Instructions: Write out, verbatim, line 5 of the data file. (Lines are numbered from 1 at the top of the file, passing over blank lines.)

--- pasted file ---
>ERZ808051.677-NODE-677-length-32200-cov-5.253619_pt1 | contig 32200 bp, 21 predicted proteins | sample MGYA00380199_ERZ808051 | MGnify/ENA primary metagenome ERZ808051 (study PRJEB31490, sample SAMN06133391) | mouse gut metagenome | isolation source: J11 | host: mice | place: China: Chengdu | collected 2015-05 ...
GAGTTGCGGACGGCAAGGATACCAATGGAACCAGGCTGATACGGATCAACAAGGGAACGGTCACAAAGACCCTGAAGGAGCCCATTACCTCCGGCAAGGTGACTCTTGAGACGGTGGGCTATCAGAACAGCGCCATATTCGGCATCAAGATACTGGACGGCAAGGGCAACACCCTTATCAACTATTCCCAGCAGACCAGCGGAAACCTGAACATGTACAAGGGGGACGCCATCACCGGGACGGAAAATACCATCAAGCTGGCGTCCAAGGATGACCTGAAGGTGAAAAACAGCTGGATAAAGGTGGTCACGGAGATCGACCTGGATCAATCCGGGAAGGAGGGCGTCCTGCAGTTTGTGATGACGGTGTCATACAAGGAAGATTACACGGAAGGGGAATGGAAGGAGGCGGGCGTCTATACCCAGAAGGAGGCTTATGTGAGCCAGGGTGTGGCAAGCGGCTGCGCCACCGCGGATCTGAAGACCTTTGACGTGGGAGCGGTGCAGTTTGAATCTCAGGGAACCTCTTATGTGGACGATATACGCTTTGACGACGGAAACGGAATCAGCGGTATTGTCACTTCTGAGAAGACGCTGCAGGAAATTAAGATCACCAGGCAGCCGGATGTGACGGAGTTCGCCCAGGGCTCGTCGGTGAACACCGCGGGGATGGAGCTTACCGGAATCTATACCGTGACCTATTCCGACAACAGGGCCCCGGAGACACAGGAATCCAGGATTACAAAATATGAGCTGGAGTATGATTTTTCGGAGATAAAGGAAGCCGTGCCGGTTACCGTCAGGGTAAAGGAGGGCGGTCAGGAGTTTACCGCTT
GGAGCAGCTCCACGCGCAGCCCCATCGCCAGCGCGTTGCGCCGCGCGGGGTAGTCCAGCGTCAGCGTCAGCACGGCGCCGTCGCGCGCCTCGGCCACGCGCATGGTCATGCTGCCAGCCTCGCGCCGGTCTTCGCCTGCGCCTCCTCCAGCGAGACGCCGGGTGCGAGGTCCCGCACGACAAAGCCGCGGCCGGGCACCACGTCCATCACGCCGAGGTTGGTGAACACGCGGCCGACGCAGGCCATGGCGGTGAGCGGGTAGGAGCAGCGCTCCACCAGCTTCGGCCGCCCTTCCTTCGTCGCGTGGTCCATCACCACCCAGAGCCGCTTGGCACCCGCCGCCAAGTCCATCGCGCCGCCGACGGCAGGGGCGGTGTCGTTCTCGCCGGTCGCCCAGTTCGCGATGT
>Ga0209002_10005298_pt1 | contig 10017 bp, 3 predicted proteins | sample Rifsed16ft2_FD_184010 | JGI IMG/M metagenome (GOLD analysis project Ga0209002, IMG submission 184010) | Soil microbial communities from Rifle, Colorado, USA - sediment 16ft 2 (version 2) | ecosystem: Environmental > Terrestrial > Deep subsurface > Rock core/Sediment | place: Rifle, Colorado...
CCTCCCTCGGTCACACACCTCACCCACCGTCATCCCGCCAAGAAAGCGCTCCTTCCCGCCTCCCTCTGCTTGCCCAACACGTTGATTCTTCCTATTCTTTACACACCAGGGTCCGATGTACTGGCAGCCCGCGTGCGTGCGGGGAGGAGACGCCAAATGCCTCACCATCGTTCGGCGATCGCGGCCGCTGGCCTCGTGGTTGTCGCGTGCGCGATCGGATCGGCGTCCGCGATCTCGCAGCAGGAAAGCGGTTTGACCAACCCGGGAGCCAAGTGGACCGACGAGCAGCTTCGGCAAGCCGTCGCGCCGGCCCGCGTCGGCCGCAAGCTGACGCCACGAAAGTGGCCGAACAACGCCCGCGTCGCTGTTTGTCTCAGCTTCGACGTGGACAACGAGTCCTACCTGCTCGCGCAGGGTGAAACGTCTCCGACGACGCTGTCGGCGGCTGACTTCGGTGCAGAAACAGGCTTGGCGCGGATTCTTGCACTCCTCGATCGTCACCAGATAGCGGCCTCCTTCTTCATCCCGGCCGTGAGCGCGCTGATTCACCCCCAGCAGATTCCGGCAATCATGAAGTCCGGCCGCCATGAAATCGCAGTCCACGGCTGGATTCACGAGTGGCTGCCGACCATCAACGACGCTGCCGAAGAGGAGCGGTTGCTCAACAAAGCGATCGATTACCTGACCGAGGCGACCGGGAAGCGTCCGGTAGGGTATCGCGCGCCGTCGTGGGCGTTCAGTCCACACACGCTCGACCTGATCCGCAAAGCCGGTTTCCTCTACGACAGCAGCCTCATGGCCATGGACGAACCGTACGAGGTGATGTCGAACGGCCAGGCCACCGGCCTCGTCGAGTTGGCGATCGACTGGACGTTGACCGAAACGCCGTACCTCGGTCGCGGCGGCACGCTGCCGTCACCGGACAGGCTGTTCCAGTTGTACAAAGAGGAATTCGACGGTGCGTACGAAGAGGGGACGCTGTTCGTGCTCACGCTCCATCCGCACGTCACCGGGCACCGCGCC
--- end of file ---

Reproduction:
CCTCCCTCGGTCACACACCTCACCCACCGTCATCCCGCCAAGAAAGCGCTCCTTCCCGCCTCCCTCTGCTTGCCCAACACGTTGATTCTTCCTATTCTTTACACACCAGGGTCCGATGTACTGGCAGCCCGCGTGCGTGCGGGGAGGAGACGCCAAATGCCTCACCATCGTTCGGCGATCGCGGCCGCTGGCCTCGTGGTTGTCGCGTGCGCGATCGGATCGGCGTCCGCGATCTCGCAGCAGGAAAGCGGTTTGACCAACCCGGGAGCCAAGTGGACCGACGAGCAGCTTCGGCAAGCCGTCGCGCCGGCCCGCGTCGGCCGCAAGCTGACGCCACGAAAGTGGCCGAACAACGCCCGCGTCGCTGTTTGTCTCAGCTTCGACGTGGACAACGAGTCCTACCTGCTCGCGCAGGGTGAAACGTCTCCGACGACGCTGTCGGCGGCTGACTTCGGTGCAGAAACAGGCTTGGCGCGGATTCTTGCACTCCTCGATCGTCACCAGATAGCGGCCTCCTTCTTCATCCCGGCCGTGAGCGCGCTGATTCACCCCCAGCAGATTCCGGCAATCATGAAGTCCGGCCGCCATGAAATCGCAGTCCACGGCTGGATTCACGAGTGGCTGCCGACCATCAACGACGCTGCCGAAGAGGAGCGGTTGCTCAACAAAGCGATCGATTACCTGACCGAGGCGACCGGGAAGCGTCCGGTAGGGTATCGCGCGCCGTCGTGGGCGTTCAGTCCACACACGCTCGACCTGATCCGCAAAGCCGGTTTCCTCTACGACAGCAGCCTCATGGCCATGGACGAACCGTACGAGGTGATGTCGAACGGCCAGGCCACCGGCCTCGTCGAGTTGGCGATCGACTGGACGTTGACCGAAACGCCGTACCTCGGTCGCGGCGGCACGCTGCCGTCACCGGACAGGCTGTTCCAGTTGTACAAAGAGGAATTCGACGGTGCGTACGAAGAGGGGACGCTGTTCGTGCTCACGCTCCATCCGCACGTCACCGGGCACCGCGCC